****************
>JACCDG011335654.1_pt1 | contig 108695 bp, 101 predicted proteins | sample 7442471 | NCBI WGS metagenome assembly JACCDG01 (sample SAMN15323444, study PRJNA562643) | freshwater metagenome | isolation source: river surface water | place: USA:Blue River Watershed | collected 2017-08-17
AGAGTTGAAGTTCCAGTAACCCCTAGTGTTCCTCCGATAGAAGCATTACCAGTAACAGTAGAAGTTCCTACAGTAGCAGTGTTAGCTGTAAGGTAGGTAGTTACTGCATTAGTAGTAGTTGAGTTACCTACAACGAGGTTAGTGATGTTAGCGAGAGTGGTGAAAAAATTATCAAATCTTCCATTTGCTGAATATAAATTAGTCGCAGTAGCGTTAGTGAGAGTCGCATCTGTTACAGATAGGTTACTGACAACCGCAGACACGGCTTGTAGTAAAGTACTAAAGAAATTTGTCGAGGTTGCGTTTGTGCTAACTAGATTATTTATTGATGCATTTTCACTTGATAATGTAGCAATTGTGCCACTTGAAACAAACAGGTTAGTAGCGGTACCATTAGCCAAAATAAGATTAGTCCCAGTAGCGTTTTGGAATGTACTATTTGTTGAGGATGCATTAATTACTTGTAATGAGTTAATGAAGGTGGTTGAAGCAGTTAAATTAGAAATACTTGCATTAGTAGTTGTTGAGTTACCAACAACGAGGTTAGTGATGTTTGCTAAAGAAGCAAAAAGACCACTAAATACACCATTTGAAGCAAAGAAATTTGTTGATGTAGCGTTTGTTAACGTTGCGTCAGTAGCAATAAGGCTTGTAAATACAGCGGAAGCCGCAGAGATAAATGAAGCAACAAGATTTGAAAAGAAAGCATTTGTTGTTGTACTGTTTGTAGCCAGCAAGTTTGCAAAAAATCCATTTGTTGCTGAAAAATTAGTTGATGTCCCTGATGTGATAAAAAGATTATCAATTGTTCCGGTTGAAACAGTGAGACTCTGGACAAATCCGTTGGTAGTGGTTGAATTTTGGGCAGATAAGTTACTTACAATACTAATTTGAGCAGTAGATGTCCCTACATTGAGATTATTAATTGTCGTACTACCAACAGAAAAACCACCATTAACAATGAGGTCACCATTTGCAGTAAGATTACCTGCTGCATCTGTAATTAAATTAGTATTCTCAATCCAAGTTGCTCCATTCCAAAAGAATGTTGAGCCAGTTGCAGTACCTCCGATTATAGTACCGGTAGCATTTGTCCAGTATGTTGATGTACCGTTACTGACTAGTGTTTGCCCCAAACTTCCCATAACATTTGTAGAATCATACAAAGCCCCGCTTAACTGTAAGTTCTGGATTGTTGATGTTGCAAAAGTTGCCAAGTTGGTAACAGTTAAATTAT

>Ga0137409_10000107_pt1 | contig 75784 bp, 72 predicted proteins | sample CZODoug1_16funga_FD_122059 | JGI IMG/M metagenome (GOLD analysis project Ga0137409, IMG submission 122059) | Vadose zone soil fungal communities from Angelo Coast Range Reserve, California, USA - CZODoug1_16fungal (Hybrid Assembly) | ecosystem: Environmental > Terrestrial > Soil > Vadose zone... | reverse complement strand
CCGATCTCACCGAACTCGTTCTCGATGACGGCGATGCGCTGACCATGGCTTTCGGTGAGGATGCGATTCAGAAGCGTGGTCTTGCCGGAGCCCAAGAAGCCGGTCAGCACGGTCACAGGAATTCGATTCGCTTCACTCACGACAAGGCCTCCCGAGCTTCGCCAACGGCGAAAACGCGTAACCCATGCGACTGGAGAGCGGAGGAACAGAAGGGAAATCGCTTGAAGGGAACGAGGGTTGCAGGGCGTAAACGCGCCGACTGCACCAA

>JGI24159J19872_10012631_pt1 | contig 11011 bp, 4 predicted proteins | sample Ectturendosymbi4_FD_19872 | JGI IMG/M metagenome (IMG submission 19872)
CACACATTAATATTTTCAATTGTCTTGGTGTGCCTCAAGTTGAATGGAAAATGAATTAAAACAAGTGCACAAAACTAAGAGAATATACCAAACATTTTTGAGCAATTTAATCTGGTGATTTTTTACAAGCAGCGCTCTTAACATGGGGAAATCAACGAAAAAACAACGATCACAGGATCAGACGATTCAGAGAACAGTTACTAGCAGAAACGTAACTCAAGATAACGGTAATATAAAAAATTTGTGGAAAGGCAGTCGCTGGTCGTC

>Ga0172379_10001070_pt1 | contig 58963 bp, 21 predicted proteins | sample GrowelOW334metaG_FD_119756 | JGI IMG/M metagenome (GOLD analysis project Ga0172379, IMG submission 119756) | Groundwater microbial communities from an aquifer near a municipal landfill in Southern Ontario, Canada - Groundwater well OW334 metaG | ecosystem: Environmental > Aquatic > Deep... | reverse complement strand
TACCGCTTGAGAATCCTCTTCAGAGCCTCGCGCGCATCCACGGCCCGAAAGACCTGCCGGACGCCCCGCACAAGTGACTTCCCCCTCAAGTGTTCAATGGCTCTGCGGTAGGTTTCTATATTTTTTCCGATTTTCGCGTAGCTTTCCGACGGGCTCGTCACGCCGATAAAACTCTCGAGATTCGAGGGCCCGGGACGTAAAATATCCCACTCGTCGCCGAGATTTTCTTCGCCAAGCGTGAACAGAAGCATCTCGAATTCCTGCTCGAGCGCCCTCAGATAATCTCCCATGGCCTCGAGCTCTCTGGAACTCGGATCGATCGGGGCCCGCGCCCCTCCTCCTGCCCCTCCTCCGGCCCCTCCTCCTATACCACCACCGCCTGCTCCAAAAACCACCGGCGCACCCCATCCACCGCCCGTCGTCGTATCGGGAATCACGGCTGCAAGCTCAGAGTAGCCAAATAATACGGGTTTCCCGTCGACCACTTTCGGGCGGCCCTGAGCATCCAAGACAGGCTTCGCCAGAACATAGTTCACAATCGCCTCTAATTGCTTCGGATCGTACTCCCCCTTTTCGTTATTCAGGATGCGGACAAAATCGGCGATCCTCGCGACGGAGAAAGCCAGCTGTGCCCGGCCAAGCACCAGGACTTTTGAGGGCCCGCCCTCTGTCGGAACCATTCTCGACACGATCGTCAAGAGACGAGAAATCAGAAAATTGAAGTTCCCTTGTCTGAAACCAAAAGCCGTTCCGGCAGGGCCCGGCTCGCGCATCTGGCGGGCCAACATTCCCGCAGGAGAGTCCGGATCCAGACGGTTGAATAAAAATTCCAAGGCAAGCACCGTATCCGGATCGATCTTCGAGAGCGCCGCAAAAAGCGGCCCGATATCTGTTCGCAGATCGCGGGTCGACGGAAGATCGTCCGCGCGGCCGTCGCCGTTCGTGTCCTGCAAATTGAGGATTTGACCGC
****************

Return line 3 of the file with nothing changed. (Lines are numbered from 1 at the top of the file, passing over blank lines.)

>Ga0137409_10000107_pt1 | contig 75784 bp, 72 predicted proteins | sample CZODoug1_16funga_FD_122059 | JGI IMG/M metagenome (GOLD analysis project Ga0137409, IMG submission 122059) | Vadose zone soil fungal communities from Angelo Coast Range Reserve, California, USA - CZODoug1_16fungal (Hybrid Assembly) | ecosystem: Environmental > Terrestrial > Soil > Vadose zone... | reverse complement strand